70 gather at the Munk School of Global Affairs
(photos: Mining Injustice Solidarity Network: solidarityresponse.net)
Approximately 70 people gathered today at a commemoration held for the seven individuals killed in Tanzania at African Barrick Gold’s North Mara Mine. Public outcry over this violence has been amplified by recent reports that local security/police forces employed by the mine have attempted to ban a memorial ceremony for the deceased. To the horror of many local families, these security forces also stole 5 of the 7 peoples’ bodies from the mortuary.
The company has claimed that this violence was in response to an invasion of 1500 local people looting for gold ore. For others however, the real crime can be linked to the history of large-scale mining in the region. Editor of ProtestBarrick Sakura Saunders comments: “This mine was built on displacement and dispossession of the local people. These communities have a long history of small-scale mining for their livelihood that has been taken from them. Now, these same communities are being criminalized for using the survival-mechanisms that they know. They are being killed for ‘stealing’ the same gold-laced sand that used to be theirs.”
Unfortunately, this is not an isolated case. According to Carlos Jimenez a member of the Mining Injustice Solidarity Network, local mining communities often feel negative impacts and experience economic losses. He also expresses other concerns as a U of T student. He states, “It is disgusting that the University of Toronto chooses to accept donations from an industry which destroys communities and legitimizes it under the rhetoric of development. We must evaluate what kind of influence mining companies have in communities both at home and abroad.”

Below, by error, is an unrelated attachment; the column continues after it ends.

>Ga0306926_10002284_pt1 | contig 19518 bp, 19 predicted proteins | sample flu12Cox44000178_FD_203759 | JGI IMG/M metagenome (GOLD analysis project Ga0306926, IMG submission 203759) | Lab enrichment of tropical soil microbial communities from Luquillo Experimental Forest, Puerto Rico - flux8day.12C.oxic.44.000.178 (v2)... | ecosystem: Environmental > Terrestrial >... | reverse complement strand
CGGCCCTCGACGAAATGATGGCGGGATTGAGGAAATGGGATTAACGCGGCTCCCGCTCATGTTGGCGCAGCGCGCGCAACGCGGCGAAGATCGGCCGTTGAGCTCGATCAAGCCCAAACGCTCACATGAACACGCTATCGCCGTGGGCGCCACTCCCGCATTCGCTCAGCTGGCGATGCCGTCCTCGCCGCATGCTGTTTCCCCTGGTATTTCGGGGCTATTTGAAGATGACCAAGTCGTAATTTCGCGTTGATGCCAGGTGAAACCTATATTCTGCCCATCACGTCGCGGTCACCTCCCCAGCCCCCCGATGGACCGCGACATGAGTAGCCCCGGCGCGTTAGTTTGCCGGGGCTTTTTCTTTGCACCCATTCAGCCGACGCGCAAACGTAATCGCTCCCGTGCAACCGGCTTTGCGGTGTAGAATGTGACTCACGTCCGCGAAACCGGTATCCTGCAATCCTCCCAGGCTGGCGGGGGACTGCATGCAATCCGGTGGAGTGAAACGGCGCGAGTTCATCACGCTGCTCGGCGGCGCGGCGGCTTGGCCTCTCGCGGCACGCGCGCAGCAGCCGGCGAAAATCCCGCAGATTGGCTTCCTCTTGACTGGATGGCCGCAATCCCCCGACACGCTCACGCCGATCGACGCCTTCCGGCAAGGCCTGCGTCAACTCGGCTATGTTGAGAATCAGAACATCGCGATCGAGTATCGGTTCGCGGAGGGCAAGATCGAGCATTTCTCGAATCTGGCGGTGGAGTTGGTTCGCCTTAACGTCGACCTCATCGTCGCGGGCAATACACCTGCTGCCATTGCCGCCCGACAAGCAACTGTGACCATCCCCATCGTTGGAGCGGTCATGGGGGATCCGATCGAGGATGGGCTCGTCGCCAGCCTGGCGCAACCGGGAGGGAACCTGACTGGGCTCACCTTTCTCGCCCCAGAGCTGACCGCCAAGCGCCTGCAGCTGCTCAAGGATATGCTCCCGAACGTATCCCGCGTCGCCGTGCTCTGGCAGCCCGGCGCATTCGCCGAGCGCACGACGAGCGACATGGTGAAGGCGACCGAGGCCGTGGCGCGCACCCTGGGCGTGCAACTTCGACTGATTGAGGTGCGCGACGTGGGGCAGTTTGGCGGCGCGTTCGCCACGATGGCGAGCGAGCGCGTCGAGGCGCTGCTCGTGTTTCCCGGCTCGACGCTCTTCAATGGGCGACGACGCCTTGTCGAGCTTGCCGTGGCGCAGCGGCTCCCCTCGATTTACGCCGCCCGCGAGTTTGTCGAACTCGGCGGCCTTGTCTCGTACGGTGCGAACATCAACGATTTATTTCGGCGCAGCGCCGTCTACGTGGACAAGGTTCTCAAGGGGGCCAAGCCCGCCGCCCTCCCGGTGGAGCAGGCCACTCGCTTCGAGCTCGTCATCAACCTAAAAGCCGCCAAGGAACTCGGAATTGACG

U of T alumni soon-to-to be graduate student Kwanza Msingwana agreed. “Barrick Gold should be held accountable . . . rather than just take the goods of Tanzania and leave the people impoverished leaving the environment in a bad state so that people cannot continue to benefit from the environment.”
President of Science for Peace, Judy Deutsch also expressed concern for human rights violations as well as the toll that mining has on the environment as a whole. She states, “The focus needs to be on preserving cultivable land and preserving water, not sacrificing young people to enrich entrepreneurs such as what just happened at the North Mara mine.”
The names of the individuals killed in North Mara mine were read out loud: Emanual Magige, 27; Chacha Mwasi, 25; Chacha Ngoka, 26; Chawali Bhoke, 26; Mwikwabe Marwa, 35. Statements were also read from Tarime residents and advocates who work in the region.
Despite receiving formal invitations, no administrators of the Munk School of Global Affairs were available for comment.